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Low-Calorie Thai Chicken Curry Recipe

It's salty, sour, bitter, and hot, all in one antioxidant-packed dish. What more could you want?
Low-Calorie Thai Chicken Curry RecipeMitch Mandel and Thomas MacDonald

Redolent of ginger and lemongrass, chiles and coconut milk, Thai curry brings all of the classic flavors of Southeast Asian cuisine—salty, sour, bitter, hot—together in one dish. What’s more, it derives all of its flavor from ingredients packed with powerful antioxidants. Even coconut milk contains lauric acid, among the healthiest forms of fat you can consume. The flavors may be exotic, but the tender chicken, the bouquet of vegetables, and the rich coconut milk will all taste wonderfully familiar in this Thai chicken curry recipe.

Nutrition: 340 calories, 13 g fat (6 g saturated), 400 mg sodium

Serves 4

You’ll Need

1 Tbsp peanut or canola oil
1 large onion, sliced
2 cloves garlic, minced
2 tsp minced fresh ginger
1 Tbsp red curry paste
1 can (14 oz) light coconut milk
1 cup chicken stock
1 large sweet potato, peeled and cut into cubes
8 oz green beans
1 lb boneless, skinless chicken breasts, sliced into 1⁄4″-thick pieces
Juice of 1 lime
1 Tbsp fish sauce (optional)
Chopped fresh cilantro or basil, for garnish

How to Make It

  1. Heat the oil in a large saucepan or pot over medium heat.
  2. Add the onions, garlic, and ginger and sauté for about 5 minutes, until soft and fragrant.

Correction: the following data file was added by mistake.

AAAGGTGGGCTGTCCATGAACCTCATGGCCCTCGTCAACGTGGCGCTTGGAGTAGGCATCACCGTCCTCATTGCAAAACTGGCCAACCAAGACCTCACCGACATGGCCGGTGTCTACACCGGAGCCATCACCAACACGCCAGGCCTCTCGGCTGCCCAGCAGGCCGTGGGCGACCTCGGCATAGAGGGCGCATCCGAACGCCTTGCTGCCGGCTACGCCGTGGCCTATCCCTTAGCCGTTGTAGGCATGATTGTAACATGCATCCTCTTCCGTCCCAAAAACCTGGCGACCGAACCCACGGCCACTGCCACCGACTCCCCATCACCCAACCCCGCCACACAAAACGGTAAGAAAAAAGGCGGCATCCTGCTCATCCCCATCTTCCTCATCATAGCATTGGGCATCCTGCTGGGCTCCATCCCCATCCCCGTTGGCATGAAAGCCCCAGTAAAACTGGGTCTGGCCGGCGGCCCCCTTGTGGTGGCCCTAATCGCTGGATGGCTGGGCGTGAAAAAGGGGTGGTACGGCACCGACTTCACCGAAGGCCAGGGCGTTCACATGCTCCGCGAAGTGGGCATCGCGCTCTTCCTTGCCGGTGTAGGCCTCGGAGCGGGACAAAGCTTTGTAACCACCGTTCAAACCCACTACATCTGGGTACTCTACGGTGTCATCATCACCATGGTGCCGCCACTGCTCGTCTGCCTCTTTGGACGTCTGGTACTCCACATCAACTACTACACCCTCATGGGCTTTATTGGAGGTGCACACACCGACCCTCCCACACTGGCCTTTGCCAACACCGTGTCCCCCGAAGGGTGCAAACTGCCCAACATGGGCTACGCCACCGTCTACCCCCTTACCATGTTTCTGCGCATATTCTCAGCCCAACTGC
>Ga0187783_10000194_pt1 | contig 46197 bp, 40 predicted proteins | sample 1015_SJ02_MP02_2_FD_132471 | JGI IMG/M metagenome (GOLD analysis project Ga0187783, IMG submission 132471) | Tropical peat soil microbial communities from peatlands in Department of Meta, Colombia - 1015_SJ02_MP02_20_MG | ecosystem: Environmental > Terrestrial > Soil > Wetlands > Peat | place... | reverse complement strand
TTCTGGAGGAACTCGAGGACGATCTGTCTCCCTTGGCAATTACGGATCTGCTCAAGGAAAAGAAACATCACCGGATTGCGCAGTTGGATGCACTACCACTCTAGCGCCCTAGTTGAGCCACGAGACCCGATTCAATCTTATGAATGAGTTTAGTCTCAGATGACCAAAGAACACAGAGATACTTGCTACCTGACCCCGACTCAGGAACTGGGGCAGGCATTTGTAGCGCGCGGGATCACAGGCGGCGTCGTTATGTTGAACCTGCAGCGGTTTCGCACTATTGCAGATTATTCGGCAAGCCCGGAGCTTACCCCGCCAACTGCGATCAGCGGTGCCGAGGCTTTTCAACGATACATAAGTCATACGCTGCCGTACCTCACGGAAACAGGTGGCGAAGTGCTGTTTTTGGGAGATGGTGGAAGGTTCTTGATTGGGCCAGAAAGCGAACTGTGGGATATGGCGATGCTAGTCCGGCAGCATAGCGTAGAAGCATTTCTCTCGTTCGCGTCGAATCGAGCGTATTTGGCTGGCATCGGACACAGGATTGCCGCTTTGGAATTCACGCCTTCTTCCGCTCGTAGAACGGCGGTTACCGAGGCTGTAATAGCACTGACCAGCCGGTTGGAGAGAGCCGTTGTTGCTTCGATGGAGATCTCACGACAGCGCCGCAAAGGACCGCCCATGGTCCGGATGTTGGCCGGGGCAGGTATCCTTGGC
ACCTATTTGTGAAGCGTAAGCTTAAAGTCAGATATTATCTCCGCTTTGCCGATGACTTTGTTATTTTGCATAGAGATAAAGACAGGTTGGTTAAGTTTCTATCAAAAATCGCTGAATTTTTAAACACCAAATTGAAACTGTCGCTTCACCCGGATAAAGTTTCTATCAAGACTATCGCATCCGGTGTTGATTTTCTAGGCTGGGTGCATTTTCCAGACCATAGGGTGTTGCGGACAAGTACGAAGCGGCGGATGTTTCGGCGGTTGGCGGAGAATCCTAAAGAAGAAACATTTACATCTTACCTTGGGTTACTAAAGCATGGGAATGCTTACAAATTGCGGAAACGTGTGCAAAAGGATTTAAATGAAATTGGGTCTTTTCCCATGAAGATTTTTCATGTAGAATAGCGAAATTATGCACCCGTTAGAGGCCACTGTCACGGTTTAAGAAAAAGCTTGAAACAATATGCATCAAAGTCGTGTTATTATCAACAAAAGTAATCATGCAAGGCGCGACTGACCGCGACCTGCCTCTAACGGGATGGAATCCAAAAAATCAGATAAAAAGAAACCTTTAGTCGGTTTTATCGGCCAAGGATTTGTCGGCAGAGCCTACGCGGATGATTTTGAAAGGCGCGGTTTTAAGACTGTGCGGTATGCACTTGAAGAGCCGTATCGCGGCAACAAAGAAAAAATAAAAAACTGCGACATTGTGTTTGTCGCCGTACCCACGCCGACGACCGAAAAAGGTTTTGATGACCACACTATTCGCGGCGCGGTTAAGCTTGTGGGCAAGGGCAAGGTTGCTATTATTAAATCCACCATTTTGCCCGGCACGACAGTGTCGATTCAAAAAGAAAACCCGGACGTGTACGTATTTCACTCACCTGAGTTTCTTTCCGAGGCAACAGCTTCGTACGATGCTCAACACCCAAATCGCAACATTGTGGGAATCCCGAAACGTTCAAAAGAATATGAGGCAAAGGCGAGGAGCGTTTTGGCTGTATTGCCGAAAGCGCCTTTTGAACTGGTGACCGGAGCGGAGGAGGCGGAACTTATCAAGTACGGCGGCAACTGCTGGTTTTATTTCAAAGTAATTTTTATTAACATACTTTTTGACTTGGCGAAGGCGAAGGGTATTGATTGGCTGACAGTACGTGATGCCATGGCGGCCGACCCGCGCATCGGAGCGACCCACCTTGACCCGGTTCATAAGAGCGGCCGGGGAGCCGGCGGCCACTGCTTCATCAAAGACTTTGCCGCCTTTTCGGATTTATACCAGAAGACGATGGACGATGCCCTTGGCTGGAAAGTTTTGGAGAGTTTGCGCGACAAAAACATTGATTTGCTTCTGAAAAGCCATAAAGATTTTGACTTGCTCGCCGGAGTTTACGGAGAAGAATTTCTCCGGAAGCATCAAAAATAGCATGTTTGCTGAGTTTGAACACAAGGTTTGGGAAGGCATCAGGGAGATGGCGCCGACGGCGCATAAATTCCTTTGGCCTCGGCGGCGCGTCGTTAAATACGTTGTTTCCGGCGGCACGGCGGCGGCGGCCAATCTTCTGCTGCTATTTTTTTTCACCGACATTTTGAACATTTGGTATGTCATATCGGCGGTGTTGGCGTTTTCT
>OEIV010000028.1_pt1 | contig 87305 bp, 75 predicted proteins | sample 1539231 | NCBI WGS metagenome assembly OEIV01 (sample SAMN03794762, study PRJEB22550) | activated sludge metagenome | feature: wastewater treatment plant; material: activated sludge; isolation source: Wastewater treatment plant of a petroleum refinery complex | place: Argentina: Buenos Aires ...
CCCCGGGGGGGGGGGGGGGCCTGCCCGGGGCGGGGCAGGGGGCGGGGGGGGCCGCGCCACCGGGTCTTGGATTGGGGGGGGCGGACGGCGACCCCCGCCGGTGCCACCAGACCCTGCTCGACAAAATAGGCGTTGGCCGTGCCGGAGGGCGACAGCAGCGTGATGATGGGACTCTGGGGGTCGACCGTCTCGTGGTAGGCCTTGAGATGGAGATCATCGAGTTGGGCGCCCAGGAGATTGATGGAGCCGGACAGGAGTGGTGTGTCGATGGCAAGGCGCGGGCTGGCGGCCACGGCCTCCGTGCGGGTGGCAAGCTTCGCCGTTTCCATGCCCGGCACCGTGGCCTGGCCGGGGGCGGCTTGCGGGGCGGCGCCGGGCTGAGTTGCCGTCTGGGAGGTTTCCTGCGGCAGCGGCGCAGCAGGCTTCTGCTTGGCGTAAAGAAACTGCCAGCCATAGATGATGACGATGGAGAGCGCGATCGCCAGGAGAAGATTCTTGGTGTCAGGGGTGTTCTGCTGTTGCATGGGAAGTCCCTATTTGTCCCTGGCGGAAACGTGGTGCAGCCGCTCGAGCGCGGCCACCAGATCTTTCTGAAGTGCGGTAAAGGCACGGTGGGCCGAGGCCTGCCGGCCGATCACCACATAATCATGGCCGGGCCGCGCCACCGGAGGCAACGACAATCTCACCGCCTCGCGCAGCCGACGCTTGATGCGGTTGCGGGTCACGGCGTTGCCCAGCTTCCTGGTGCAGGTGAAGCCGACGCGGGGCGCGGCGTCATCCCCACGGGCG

3. Add the curry paste, cook for a few minutes, then stir in the coconut milk and broth and bring to a simmer.
  4. Add the sweet potato and simmer for 10 minutes.
  5. Stir in the green beans and chicken and cook for about 5 minutes, until the vegetables are just tender and the chicken is cooked through.
  6. Stir in the lime juice and fish sauce, if using. Serve over steamed brown rice, garnished with cilantro or basil, if you like.

Eat This Tip

Available in Asian markets and the international sections of large grocers, red curry paste is a potent blend of chiles, herbs, and spices that can be used to ratchet up both the flavor and the nutritional profile of common dishes. Try it rubbed on pork or chicken as a pre-grill marinade, stirred into Greek yogurt and lime juice as a dipping sauce for fish, or blended with peanut butter, lime, and coconut milk to make a satay sauce, the Asian-style barbecue sauce of unrivaled depth and complexity.

This recipe (and hundreds more!) came from one of our Cook This, Not That! books. For more easy cooking ideas, you can also buy the book!

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